Teaching Series
Grounded in Love
Wednesday—Our Church

Series: Grounded in Love
Message: Our Church
Preacher: Japhet De Oliveira
Reflection: Mark Witas
Live Wonder: Zan Long
Live Adventure: Jenniffer Ogden
Live Beyond: Andrew Jones
Live Purpose: Emily Ellis
Editor: Becky De Oliveira

Refresh: Begin with prayer. Ask for the Holy Spirit to open your heart to new understanding and for God’s character to be revealed.

Read: Ephesians 3:1-21 in the New Testament for Everyone (NTE). Note 1–3 insights or questions. 

Reflect: Ephesians 3:16–17 says,  “I pray that out of His glorious riches He may strengthen you with power through His Spirit in your inner being, so that Christ may dwell in your hearts through faith. And I pray that you, being rooted and established in love.”

It may sound weird, but I like seeing the inside of people. I even like seeing the inside of me. Once, when I was at a Thanksgiving dinner at my uncle and aunt’s place, my uncle, a doctor, asked me about the lumps in my arms. (I have lumps. A lot of lumps. In my arms, on my chest, probably other places too.) I told him I had no idea why I was so lumpy. He suggested that after dinner we run down to his office and he remove several of them and see if they were dangerous or not. I thought that would be a great way to end Thanksgiving dinner. Eat pumpkin pie, then have a multiple lumpectomy.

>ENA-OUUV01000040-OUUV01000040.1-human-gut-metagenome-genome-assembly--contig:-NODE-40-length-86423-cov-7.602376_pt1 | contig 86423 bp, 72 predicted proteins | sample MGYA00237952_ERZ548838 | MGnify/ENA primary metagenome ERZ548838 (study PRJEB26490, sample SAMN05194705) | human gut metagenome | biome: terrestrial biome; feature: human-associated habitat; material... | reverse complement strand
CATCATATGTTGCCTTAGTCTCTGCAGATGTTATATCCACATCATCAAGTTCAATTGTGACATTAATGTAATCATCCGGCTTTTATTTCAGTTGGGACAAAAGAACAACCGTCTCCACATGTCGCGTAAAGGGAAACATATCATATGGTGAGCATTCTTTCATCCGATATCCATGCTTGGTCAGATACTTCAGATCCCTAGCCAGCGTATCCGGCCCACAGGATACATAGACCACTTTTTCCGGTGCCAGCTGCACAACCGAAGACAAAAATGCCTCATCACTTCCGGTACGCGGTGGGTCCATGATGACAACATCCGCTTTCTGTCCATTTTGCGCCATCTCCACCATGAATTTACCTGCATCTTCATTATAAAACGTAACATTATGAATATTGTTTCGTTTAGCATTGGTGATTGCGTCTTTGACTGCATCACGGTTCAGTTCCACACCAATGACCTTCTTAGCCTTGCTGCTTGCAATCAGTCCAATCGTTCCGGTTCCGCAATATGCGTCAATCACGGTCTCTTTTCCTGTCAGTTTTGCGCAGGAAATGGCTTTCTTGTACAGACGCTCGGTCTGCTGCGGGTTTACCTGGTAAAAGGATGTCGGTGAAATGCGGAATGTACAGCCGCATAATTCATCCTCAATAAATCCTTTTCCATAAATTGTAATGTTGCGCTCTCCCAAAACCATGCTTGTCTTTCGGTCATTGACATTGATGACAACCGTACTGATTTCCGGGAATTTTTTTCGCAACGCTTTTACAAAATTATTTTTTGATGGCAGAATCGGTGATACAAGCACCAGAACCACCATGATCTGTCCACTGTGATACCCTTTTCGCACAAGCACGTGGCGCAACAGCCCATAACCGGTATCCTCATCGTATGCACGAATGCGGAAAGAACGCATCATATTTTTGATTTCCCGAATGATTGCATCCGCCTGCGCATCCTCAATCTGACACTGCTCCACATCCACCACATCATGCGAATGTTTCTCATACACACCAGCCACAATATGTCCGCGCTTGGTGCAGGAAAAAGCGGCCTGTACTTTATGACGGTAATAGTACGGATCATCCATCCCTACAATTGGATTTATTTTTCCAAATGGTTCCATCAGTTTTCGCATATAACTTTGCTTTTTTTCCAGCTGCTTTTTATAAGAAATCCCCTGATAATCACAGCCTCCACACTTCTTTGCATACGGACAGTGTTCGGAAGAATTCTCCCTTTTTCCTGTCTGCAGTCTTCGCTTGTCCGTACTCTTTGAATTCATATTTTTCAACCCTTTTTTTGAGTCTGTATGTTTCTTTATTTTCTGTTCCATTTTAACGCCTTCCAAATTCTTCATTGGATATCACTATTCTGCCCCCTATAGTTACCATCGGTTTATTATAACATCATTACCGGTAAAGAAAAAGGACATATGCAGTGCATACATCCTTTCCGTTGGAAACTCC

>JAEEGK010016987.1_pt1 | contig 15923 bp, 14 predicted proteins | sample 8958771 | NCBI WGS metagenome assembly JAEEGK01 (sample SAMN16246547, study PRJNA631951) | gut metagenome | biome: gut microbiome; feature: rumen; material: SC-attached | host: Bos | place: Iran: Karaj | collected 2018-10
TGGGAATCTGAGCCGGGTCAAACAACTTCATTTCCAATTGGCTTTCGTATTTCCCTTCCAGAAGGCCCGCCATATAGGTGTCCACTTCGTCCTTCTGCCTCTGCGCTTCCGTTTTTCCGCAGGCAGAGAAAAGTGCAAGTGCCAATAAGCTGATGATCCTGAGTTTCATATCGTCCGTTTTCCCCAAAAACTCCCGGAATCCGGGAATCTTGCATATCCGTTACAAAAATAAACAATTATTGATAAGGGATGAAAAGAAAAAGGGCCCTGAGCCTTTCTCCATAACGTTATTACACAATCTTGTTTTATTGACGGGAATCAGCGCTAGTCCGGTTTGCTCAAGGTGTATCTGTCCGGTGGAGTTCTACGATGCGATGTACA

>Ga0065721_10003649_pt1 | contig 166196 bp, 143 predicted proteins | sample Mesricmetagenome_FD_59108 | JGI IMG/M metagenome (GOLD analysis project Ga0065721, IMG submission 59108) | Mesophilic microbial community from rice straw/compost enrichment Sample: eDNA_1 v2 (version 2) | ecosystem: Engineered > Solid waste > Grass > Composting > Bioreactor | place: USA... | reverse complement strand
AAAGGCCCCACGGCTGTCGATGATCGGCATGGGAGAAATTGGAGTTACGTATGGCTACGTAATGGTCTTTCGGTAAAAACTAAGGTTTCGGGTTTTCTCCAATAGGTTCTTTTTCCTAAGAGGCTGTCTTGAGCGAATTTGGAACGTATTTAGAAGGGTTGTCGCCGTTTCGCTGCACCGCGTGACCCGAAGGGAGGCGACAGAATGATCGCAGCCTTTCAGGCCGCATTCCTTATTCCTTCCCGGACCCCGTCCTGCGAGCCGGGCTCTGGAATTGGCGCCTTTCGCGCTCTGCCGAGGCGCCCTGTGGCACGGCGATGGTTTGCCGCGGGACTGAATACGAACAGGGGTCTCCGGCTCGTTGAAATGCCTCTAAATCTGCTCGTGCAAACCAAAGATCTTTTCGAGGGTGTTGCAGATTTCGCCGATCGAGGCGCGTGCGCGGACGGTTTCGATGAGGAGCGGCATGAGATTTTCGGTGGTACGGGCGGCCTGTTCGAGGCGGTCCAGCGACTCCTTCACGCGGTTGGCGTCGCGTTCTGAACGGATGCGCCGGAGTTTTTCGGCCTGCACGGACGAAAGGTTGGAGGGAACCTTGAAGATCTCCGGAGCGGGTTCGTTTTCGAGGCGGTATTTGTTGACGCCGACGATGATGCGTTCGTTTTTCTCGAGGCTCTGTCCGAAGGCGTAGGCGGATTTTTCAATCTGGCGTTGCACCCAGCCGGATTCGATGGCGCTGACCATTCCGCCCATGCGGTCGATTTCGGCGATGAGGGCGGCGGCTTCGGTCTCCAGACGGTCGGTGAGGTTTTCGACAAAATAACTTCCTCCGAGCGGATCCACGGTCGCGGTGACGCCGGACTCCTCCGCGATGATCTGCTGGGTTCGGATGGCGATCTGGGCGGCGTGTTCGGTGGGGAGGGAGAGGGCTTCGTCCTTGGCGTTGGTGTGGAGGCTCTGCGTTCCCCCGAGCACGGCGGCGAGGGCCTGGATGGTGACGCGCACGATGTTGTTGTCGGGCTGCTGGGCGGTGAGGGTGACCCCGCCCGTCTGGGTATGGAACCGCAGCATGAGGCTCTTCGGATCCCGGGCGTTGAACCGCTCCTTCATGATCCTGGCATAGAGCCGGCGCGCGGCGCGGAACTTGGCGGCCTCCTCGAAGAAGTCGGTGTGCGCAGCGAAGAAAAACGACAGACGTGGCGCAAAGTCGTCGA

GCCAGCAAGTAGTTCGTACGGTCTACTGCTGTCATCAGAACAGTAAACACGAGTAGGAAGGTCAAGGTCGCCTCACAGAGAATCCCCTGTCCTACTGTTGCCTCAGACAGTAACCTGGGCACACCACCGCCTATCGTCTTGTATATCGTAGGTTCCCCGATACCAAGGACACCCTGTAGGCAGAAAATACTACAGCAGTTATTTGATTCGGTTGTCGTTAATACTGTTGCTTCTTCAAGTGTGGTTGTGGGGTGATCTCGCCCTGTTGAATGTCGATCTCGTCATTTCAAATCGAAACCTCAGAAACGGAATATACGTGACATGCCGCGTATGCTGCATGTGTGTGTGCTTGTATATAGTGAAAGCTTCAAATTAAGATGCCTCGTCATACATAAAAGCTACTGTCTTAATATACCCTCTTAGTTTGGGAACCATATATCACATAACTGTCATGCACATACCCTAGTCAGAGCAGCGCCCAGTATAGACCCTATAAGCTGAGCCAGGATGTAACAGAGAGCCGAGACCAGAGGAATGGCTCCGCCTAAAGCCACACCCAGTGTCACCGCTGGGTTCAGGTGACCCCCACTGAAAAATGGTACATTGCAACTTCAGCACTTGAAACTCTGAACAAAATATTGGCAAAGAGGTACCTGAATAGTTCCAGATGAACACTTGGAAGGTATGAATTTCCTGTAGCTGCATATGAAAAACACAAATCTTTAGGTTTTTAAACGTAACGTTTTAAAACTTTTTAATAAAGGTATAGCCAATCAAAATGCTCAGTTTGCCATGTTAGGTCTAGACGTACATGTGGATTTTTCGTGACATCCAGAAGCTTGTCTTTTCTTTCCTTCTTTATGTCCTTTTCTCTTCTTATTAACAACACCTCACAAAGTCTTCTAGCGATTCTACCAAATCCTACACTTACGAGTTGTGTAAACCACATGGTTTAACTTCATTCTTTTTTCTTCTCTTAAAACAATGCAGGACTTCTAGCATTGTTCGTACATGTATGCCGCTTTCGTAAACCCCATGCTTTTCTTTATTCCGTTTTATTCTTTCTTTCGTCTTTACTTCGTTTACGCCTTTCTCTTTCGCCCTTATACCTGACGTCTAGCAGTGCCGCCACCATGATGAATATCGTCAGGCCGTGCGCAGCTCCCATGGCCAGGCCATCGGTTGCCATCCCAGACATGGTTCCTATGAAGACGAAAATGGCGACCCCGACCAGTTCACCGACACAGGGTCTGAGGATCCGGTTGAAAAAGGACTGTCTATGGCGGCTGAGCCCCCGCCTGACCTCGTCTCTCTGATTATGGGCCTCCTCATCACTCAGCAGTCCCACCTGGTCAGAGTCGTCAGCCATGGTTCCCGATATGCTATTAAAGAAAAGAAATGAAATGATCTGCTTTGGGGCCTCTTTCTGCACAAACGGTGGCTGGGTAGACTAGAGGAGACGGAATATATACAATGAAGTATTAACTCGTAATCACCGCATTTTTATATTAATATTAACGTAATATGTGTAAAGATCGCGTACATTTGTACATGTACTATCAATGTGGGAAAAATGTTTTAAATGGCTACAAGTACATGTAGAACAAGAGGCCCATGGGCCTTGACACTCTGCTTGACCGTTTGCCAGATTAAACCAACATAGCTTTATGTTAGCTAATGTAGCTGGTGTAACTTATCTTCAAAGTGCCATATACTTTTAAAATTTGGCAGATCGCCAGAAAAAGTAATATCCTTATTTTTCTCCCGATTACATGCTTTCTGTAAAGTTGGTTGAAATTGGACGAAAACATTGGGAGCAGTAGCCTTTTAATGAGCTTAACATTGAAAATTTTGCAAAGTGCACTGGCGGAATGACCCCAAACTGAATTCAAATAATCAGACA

So we did. After dinner, my uncle and I went to his office (along with my 16-year-old cousin), and and I watched as he numbed my arm, sliced open several spots and cut the lumps out. I was fascinated to see my insides. As it turns out, there’s a lot of red stuff in there. I was so fascinated by what came out of me that I put all six lumps in a jar and kept them on a shelf in my office. I wanted others to see what was inside of me too.

I’ve been on mission trips where I got to assist in surgeries. I love watching surgeries on YouTube. The more detailed the better. I love seeing what’s inside of people.

Paul says that his prayer is that his church has its “inner being” strengthened by the Holy Spirit. The Greek here is eso anthropon—inner man. What does the inner man look like? According to Jesus, you can know the inner man by observing the outer man. If the outer man is producing good fruits, that’s what’s inside the inner man. If the outer man is producing greed, jealousy, selfishness, pride, and arrogance, that’s what’s in the inner man. What’s in the heart is what shows up in our actions.

When I was a principal, if a kid was consistently doing rotten things, their parents would eventually show up in my office for a talk. Often these parents would say, “Jonny has a good heart.”

With a smile on my face, I’d respond, “Actually, I don’t think that’s true. Jonny is mean to other kids and is a bully because he’s got a bad/sad/broken heart that needs to be fixed.” I’d tell them that the only way to fix Jonny’s behavior was to fix Jonny’s heart. Sometimes this wasn’t a popular thing to say, but it was true.

Paul’s desire for the people of the church is that they be strengthened in their inner self/man/person/being. Why? According to the next verse, he wants this so the people of the church can have Christ dwell deeply in their hearts, so they can grasp the vastness of the grace of the Father.

Recalibrate: What’s more important, a clean outer life or a clean inner life? How can one directly affect the other?

Respond: Ask God for pure motives and a pure heart as you go about your life today.

Research: Read Psalm 51.

Remember: “The heavenly world will know God’s wisdom” (Ephesians 3:10, ICB).